Feast Day Festing

When the last bead goes into the attic or in the mail to needy friends who live in places without Mardi Gras, I get ready for the best throws of the year: cabbage, bell peppers, carrots and potatoes. Oh yeah, this is the only place I know where you go to parades to catch dinner.

The first time a 1-pound cabbage almost knocked me flat on Magazine Street, I swore I’d practice my catch and never miss another one. Since then, I’ve left St. Patrick’s Day parades with five or six cabbages and sculpted them into cabbage rolls and other family favorites.

The late 19th century Creoles made a spicy cabbage gumbo that included round steak, ham and sausage, indicating their legacy of dressing up vegetables with plenty of seasoning. They also were fond of stuffing cabbage with sausage and ham, and they learned from the Germans, who settled upriver from New Orleans, to make sauerkraut. The French used not only vinegar but – wouldn’t you know – wine and brandy as well.

In my travels, I’ve observed that cabbage and pork seem to be the universal choices for sustenance and taste appeal in the daily diet, and much of the time the two find themselves together in the same pot.

I recently experimented with a two-ingredient dish – cabbage and pork – and came up with a winner. I cut a cabbage into four pieces and draped a piece of thick-cut bacon over each one. Baked, uncovered, for about an hour, it became a crispy, crunchy side dish that I’ll be repeating frequently.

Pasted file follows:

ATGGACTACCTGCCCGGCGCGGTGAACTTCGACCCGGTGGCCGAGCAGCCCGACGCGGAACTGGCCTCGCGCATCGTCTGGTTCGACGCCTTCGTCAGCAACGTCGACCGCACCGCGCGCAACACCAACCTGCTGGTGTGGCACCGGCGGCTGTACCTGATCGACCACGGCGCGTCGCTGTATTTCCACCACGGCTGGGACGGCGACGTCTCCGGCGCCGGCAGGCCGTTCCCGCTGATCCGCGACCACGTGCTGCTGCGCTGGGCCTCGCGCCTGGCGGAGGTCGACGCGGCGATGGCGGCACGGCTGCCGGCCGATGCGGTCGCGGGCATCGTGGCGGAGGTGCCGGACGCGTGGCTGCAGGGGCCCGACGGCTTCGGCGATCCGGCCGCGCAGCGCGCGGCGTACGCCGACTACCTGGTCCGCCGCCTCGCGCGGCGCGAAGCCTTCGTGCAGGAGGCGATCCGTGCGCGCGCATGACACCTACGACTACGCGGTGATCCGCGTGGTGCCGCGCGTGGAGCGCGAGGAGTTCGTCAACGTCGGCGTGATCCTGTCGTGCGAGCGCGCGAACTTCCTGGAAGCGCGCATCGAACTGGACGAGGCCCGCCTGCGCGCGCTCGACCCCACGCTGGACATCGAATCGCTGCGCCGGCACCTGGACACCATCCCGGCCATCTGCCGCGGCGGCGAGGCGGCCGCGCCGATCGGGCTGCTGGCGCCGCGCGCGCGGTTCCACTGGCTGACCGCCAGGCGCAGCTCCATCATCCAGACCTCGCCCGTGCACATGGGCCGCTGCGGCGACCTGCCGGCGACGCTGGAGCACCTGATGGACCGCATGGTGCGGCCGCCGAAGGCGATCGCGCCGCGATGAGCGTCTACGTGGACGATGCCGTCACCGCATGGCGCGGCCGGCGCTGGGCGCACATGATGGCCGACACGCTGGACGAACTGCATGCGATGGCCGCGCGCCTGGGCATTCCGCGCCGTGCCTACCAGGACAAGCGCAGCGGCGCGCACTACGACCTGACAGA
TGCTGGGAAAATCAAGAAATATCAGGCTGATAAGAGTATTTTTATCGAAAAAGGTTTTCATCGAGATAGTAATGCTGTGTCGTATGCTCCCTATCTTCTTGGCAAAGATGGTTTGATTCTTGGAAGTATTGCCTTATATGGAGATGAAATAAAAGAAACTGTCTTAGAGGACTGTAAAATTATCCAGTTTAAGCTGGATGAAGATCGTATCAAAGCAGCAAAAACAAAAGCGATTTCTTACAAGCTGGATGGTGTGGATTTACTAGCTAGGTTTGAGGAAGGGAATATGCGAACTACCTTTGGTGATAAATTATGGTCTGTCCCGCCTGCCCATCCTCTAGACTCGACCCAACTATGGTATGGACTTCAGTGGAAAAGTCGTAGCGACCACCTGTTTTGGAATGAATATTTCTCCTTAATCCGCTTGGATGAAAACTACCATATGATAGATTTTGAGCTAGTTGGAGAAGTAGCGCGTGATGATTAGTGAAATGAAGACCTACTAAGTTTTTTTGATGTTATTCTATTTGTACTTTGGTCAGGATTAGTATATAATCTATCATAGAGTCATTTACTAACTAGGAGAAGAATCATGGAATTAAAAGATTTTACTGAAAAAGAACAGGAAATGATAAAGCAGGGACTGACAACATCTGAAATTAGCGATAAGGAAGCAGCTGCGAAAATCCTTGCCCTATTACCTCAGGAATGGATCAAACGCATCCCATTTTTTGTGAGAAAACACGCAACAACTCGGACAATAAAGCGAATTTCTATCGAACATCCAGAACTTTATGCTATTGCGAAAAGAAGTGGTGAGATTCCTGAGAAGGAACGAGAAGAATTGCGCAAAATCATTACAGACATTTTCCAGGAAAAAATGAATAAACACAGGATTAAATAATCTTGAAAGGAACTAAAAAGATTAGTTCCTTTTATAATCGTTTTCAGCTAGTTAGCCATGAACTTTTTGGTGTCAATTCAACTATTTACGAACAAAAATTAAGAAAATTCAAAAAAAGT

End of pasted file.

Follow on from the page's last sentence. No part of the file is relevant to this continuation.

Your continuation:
Another favorite of mine is stuffing bell peppers not only with ground beef but also with a well-seasoned sausage, such as spicy Italian. Bell peppers are an easy catch at St. Pat’s parades, because you can reach out and grab them with one hand. Same goes for potatoes, and this year I think I’ll add a little French technique to the pot and produce a lovely vichyssoise. With leeks added and a little chicken broth, it comes close to an Irish cock-a-leekie soup.

I love the way we mix up styles into our New Orleans cooking. I think the secret is that whatever works, works. The combination that gets the most taste out of something is the name of the game.